Although Krishna Reddy had a divergent journey in Art, Maniklal Chatterjee, was also moulded in the same crucible as the printmaker, under the watchful eyes of the iconic Nandalal Bose. And, in a certain way, Maniklal carried on the famed Master Moshai’s* Haripura Congress tradition of capturing the everyday life of farmers and labourers, artisans and housewives. It came out of his innate love for nature and the pastoral world in the lap of mother earth. In other words, it was rooted in Life as it was lived in erstwhile East Bengal, that end of the land which was lopped off by the Radcliffe Line, forcing Maniklal to seek a new roof to shelter his homestead — and a new haven through lines and tints.
Krishna Reddy, moving in 1950 to post World War II London and Paris, realised that while Europe was seeking as escape from the horrifying memory of the holocaust, by negating human figures and going into Abstract art, Cubism, Op art and Pop art, India was looking back to its pre-colonial heritage in art: the Mughal miniatures, the folk traditions of Bengal, the bazaar art of Kalighat, the Patachitra of Puri and the homely Madhubani. It was this fount of inspiration that Maniklal Chatterjee appears to have made his own. He did not use his inborn skill to counter the influence of Academic training, nor was he being Progressive by adapting Modernism. Born of a different history and rooted in a different culture, he compulsively looked back to the home he had left behind in Barishal and drew upon the wash technique, the tempera and water colour of Santiniketan that has welded diverse art inheritances in its quest for an Oriental universality.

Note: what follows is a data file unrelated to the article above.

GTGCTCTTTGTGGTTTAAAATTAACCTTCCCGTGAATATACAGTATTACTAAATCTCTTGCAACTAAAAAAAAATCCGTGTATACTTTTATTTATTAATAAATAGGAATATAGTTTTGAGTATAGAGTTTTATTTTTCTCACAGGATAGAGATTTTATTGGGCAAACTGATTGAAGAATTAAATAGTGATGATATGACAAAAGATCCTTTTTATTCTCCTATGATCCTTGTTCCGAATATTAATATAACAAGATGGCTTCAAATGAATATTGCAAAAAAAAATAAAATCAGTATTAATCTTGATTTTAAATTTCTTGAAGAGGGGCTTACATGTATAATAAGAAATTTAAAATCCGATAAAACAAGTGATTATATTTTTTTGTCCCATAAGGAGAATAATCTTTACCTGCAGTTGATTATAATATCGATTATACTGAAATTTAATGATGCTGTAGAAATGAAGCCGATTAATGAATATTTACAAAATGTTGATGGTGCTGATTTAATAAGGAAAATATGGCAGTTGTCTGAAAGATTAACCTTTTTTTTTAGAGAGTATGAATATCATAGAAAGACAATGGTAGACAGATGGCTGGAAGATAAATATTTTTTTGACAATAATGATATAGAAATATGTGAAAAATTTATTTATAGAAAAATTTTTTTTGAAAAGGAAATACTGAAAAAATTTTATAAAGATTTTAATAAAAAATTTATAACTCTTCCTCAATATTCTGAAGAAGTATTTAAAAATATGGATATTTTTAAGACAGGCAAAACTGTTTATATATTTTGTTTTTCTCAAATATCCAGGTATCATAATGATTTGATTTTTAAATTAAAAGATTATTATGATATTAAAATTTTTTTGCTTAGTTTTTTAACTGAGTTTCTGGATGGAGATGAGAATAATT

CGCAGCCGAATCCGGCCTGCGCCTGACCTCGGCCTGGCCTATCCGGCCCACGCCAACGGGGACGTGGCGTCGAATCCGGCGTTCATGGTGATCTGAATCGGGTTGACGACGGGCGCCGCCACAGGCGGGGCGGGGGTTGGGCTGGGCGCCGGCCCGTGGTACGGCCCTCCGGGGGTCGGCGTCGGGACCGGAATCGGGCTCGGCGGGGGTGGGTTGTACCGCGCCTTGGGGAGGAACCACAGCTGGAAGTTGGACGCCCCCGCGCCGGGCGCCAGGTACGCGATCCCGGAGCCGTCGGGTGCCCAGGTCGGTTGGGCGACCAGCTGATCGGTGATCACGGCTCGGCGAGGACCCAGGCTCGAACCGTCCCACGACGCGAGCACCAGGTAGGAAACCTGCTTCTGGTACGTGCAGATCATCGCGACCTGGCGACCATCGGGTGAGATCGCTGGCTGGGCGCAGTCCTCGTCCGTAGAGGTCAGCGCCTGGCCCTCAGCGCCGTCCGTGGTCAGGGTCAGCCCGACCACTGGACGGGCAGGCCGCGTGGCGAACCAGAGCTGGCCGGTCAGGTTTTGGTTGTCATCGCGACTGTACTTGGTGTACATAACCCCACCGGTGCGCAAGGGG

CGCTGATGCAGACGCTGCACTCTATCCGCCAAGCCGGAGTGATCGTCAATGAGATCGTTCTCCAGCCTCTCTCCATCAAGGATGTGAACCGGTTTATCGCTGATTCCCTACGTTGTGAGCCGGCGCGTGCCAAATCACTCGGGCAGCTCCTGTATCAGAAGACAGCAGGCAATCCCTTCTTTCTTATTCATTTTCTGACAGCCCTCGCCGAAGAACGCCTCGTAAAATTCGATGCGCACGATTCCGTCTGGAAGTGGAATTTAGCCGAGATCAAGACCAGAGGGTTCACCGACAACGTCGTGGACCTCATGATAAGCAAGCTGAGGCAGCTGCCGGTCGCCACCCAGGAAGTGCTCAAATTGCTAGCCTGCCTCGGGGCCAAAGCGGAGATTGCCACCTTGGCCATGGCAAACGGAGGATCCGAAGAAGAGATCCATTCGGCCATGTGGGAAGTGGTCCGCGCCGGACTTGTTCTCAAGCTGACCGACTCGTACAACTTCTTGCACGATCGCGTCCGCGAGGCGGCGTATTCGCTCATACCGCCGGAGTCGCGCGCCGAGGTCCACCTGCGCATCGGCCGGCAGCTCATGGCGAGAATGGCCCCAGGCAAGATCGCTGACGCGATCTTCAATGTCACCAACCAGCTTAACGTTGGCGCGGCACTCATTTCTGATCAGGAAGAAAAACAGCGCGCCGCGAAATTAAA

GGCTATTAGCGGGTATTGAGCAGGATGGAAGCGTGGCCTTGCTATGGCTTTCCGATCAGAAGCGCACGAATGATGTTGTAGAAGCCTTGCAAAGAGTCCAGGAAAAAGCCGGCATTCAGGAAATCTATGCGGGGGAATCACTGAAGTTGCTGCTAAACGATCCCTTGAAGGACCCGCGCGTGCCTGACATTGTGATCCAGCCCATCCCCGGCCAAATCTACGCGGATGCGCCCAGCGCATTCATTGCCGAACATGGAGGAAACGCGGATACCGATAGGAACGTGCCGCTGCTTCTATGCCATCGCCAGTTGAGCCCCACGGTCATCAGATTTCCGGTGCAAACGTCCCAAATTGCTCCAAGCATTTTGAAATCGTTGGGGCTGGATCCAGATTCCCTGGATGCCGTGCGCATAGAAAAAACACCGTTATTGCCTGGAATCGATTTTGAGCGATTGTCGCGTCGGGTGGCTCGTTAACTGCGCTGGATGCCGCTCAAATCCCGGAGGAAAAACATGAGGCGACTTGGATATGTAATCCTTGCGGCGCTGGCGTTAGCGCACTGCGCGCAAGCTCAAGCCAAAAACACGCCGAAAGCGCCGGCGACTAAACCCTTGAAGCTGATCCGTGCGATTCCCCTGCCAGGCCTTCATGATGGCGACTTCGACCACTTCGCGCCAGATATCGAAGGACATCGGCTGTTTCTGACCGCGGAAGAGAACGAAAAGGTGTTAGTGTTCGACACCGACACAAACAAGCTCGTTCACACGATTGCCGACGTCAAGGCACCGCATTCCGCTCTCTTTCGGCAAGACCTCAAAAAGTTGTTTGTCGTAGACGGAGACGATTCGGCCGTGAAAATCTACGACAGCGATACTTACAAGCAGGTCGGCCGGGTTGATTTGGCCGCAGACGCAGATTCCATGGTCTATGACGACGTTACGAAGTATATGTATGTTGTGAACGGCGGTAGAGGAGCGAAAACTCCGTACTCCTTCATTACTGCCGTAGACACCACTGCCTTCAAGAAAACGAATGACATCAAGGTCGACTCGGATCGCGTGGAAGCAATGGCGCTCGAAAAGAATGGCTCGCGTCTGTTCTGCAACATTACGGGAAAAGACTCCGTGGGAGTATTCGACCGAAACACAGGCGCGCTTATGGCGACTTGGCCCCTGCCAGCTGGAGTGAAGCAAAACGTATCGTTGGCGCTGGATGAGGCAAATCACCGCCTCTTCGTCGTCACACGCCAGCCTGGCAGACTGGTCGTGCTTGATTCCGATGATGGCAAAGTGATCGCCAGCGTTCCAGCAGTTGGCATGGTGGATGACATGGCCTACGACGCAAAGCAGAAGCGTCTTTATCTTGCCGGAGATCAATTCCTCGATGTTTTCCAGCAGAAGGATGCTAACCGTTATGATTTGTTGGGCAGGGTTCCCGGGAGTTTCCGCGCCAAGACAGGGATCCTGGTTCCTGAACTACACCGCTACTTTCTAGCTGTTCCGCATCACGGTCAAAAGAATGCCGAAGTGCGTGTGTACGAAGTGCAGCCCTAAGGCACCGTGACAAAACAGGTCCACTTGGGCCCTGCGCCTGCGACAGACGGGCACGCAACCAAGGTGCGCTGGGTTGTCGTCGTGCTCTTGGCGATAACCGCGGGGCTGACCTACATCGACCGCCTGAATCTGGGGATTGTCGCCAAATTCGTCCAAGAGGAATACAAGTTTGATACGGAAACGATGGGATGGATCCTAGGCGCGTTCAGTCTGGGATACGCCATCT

In short, it was this artist’s way of retaining an identity that was as much him as his Bangal accent and his commitment to Communism. Yes, he committed his grasp over the formal and technical basics of the Santiniketan/ Bengal School of painting to talk about Everyman. His imprint of life of his suffering countrymen bore the aesthetic sophistication of the hallowed School but was charged by the love for an idyllic India. A withering workman’s India. An unspoilt India now relegated to memories.
But though he dipped his brush in the colour of nostalgia, Maniklal’s art was imbued with serenity and joy. The women and men, the kids and calf pulsated with lived energy. The ‘sarbohara‘ who has lost his all — the uprooted refugee as much as the man who has nothing to lose but his chain, these were the heroes for Maniklal Chatterjee.